A "reality" show on television centered on a boy, recently graduated from college, who returns to live in his parents' home. He tells the audience he is doing so because "it's so easy." He loves that he doesn't have to pay rent, has no responsibilities, and his mother makes his lunches! His mother is glad to have the prodigal son home and happy to wait on him hand-and-foot. His step-father is no so happy, especially after encountering the young man and a few of his friends, drunk, in the kitchen at 3:00 in the morning, making a mess, and enjoying all the spoils of the fully packed refrigerator. Both wanted to provide a safe setting for next steps.
Before addressing the son, specific behaviors and how to deal with them became a discussion topic between the parents. The mother supported the arrangement as "security" for the son; a place for him to feel protected and safe while he transitioned into the next phase of his life. The dad expressed his concern that the mother was laying out this security blanket because of her fears about her son leaving the home nest. He thought that maybe she wanted to protect her boy from the hurt and anguish of not having or finding a job and not building a life after college. The dad saw the boy as too free of cares and was in favor of letting the boy face the world to "sink or swim."
Achieving or enhancing security, however, may look different depending on our definitions and perspectives. Like the mother on television, security may mean protection from all possible threats or inconveniences. Like the dad, it might mean building strength and capacity for coping with challenges that arise. What does it mean to you to feel safe and protected? Is this feeling supplied by forces outside you or from within? Does it vary?
In Personal Safety Nets®: Getting Ready for Life's Changes and Challenges, we show how "security" is enhanced through practicing certain skills in connection with others. This type of security focuses upon resiliency and resourcefulness - building a community (safety net) to help you face problems and opportunities. So while the mother and dad discussed whose meaning would take priority, they and the son might be better served by addressing the situation as a learning opportunity. The son must be reminded (or taught) that his family cannot provide the only security he'll need to move onto the next chapter of his life. He needs to see this as a time to create a plan for extending out to others for the next opportunity or change in his life. If he learns to do it now, he will know how to do it whenever situations change or evolve.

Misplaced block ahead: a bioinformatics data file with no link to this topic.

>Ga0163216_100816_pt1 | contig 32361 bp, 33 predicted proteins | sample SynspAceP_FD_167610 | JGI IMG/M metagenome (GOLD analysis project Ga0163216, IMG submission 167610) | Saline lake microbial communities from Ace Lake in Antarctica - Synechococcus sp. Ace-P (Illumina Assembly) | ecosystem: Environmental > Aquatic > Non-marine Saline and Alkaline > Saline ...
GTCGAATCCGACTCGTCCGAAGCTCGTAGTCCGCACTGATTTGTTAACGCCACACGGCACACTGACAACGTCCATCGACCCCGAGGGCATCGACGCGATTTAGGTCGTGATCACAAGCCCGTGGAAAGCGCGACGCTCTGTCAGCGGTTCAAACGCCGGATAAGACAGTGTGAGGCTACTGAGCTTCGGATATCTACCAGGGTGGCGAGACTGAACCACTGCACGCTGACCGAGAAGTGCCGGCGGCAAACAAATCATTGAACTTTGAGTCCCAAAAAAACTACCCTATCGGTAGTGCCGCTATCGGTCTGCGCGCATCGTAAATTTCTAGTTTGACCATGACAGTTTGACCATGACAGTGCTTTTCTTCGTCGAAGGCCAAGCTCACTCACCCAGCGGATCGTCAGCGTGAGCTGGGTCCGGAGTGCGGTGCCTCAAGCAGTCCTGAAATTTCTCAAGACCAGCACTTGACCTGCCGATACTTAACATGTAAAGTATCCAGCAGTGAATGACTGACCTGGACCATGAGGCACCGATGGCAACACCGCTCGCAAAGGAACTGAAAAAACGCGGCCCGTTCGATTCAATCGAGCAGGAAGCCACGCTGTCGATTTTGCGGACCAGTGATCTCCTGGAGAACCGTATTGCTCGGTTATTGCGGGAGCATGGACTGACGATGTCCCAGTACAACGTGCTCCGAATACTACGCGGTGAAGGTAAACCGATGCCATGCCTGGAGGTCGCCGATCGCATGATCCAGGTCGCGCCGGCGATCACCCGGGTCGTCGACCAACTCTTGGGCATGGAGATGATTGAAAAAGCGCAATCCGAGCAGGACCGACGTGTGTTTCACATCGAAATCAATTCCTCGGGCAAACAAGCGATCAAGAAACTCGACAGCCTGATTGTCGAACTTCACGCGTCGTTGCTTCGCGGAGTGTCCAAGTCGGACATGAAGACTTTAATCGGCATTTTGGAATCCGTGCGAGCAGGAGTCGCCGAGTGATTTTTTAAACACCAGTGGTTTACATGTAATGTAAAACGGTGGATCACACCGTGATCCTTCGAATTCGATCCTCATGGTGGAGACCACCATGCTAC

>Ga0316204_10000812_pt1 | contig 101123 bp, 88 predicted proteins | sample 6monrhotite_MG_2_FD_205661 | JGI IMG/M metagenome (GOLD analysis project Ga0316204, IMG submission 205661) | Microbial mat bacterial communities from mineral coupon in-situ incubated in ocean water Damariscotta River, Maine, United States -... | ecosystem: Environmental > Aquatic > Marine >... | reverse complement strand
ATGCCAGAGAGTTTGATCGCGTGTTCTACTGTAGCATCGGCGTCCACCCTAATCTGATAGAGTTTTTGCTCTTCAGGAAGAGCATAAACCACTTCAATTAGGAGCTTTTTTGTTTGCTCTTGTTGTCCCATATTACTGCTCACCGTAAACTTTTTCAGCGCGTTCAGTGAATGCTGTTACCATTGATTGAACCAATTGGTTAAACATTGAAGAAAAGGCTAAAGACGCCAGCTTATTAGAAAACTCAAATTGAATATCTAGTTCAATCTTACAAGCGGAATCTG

Maybe you, or someone you know, is facing a similar situation. It's wonderful that graduation is all around us, but before that graduate settles into a summer (or more) of fun and relaxation, maybe the best gift you can offer is to help that graduate learn to recognize and use the personal resources that abound - because enhancing connections with others will pay more in the long run than a month of free lunches!